```
function rsa_decapsulate(encryptedKey, rsaPrivateKey):
var random = rsa_decrypt(encryptedKey, rsaPrivateKey);
return sha256(random);
```

## Data encapsulation

When a KEM is being used for hybrid encryption, it’s common to refer to encrypting the message with the derived AES key as the Data Encapsulation Mechanism (DEM). Because the KEM guarantees that a fresh key is returned every time, we can actually relax the security requirements of the symmetric encryption scheme to only provide *one-time* security. This means that you could, in theory, get away with using a constant nonce/IV for the encryption scheme, although I wouldn’t recommend this unless you know what you’re doing. (It’s too easy for a well-meaning developer to “optimise” the KEM to reuse the same value for a few messages).

*Update (23 Jan):* I found a nice paper from 2012 by G.M. Zaverucha that shows that the deterministic nature of a DEM leads to attacks in a multi-user setting, so a randomized symmetric encryption scheme should always be preferred.

The definition of a DEM ensures both confidentiality and integrity, and allows associated data to be authenticated but not encrypted. You can therefore think of it as (possibly deterministic) Authenticated Encryption with Associated Data (AEAD), which is the standard modern definition of symmetric encryption.

The KEM/DEM paradigm is then just the use of a KEM with a DEM to implement public key encryption:

```
function encrypt(message, publicKey):
var (aesKey, encryptedKey) = kem.encapsulate(publicKey);
var ciphertext = dem.encrypt(aesKey, message);
return encryptedKey || ciphertext;
```

This combination is guaranteed to be secure against adaptive chosen ciphertext attacks if the KEM and DEM both are.

## KEMs without RSA

Another advantage of the KEM approach is that it is much more natural to define KEMs for algorithms other than RSA. For example, you can easily define a KEM based on elliptic-curve Diffie-Hellman key agreement (ECDH):

```
function ecdh_encapsulate(recipientPublicKey):
var (ephemeralSecret, ephemeralPublic) = generateKeyPair(recipientPublicKey.curve);
var sharedSecret = ecdh(ephemeralSecret, recipientPublicKey);
var aesKey = sha256(sharedSecret || ephemeralPublic); // NB "||" is concatenation
return (aesKey, ephemeralPublic);
function ecdh_decapsulate(ephemeralPublic, recipientPrivateKey):
var sharedSecret = ecdh(recipientPrivateKey, ephemeralPublic);
return sha256(sharedSecret || ephemeralPublic);
```

This corresponds to the widely-used ECIES encryption scheme (known as ECDH-ES in JOSE, for example). Here the “encryption” of the AES key is just an ephemeral public key, from which the AES key can be derived.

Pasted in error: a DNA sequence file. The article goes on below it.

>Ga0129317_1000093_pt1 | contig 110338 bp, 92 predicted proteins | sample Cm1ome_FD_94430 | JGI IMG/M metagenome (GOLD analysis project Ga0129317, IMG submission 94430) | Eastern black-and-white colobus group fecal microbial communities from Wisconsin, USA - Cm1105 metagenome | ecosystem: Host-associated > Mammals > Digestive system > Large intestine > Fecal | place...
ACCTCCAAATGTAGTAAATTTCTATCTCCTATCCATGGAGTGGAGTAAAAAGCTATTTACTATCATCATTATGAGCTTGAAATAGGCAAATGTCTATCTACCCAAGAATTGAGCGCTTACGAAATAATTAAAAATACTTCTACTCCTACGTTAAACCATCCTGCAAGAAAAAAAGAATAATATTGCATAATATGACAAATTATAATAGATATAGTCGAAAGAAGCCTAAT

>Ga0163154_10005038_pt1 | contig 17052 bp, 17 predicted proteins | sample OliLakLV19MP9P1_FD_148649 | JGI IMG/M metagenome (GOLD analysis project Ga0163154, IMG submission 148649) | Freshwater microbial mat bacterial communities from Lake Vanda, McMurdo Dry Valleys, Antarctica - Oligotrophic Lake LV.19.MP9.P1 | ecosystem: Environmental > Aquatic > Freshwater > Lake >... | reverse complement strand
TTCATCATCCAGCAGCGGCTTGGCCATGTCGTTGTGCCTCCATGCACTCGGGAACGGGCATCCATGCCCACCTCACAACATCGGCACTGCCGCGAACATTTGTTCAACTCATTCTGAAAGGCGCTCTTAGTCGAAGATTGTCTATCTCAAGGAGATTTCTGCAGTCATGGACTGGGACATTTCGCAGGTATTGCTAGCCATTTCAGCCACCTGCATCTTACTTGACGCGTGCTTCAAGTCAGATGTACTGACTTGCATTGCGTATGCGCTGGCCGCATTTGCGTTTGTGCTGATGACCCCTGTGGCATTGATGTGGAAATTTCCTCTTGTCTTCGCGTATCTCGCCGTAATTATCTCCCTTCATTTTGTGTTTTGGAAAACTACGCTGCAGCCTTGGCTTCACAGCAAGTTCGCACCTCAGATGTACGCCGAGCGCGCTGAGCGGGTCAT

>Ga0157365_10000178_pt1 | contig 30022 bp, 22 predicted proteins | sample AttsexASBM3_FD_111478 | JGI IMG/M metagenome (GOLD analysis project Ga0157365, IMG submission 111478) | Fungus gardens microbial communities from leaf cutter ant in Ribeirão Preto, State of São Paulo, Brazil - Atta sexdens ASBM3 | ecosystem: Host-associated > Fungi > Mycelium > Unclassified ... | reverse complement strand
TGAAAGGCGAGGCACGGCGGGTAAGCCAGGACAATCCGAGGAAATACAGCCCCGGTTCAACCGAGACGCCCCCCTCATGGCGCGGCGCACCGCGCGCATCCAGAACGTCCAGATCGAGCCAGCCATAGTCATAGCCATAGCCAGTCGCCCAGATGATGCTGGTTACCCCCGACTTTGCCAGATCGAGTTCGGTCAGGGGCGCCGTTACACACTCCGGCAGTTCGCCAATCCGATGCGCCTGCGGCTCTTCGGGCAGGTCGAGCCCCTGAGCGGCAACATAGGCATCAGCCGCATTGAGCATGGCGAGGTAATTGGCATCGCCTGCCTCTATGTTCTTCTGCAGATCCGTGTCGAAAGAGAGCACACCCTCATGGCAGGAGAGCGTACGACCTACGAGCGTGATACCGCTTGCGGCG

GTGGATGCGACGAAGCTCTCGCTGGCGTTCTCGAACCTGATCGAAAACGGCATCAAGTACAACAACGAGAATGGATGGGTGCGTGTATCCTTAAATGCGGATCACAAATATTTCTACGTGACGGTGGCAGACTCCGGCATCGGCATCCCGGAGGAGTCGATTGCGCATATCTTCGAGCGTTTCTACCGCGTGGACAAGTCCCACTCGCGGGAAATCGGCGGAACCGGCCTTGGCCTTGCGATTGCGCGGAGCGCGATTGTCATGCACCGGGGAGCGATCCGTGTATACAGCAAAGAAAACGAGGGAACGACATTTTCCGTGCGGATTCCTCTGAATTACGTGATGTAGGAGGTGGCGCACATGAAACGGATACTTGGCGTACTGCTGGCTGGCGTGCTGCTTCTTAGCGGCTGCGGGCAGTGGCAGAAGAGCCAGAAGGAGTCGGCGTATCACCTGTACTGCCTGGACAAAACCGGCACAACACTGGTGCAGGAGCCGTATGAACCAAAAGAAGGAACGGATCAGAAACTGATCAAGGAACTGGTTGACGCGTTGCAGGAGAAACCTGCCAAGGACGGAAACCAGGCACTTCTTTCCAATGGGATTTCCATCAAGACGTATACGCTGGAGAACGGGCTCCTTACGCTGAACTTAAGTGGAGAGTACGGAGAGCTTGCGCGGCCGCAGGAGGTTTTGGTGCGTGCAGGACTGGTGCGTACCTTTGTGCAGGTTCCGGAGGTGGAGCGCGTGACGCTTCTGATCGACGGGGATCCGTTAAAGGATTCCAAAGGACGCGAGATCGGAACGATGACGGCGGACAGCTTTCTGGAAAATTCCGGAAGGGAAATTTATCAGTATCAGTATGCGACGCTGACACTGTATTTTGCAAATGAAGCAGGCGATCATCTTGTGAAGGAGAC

## Summary

This approach and terminology, known as the *KEM-DEM paradigm*, was first proposed by Victor Shoup and has since become popular in academic cryptography. The basic idea, as shown in this article, is to combine generating a fresh random AES key and encrypting it into a single step. This turns out to make RSA encryption much easier, and to more naturally accommodate other cryptographic primitives.

The ability of the KEM paradigm to easily accommodate cryptographic schemes that are quite different to RSA makes it attractive, and this seems now very much the Right Way to think about hybrid encryption. When NIST announced a competition to design new post-quantum cryptographic algorithms, they explicitly included KEMs as a security goal, and many KEMs were proposed. It’s clear that the KEM-DEM paradigm will be important to the future of public key encryption.

The discussion in this article leaves out a lot of details, such as how to fit public key authenticated encryption into this paradigm (hint), how to achieve forward secrecy, or how to encrypt a message to multiple recipients. These are discussed further in part 2 and part 3.

(*) Other symmetric encryption algorithms are available. I’ll use “AES” in this article to generically refer to symmetric authenticated encryption.

Hi Neil, I was wondering if there’s any way of contacting you since I’d like to get some feedback about a design I’m working on.

You can email me at first name “.” lastname at my employer “.com”. However, I have no time for any kind of consulting at the moment.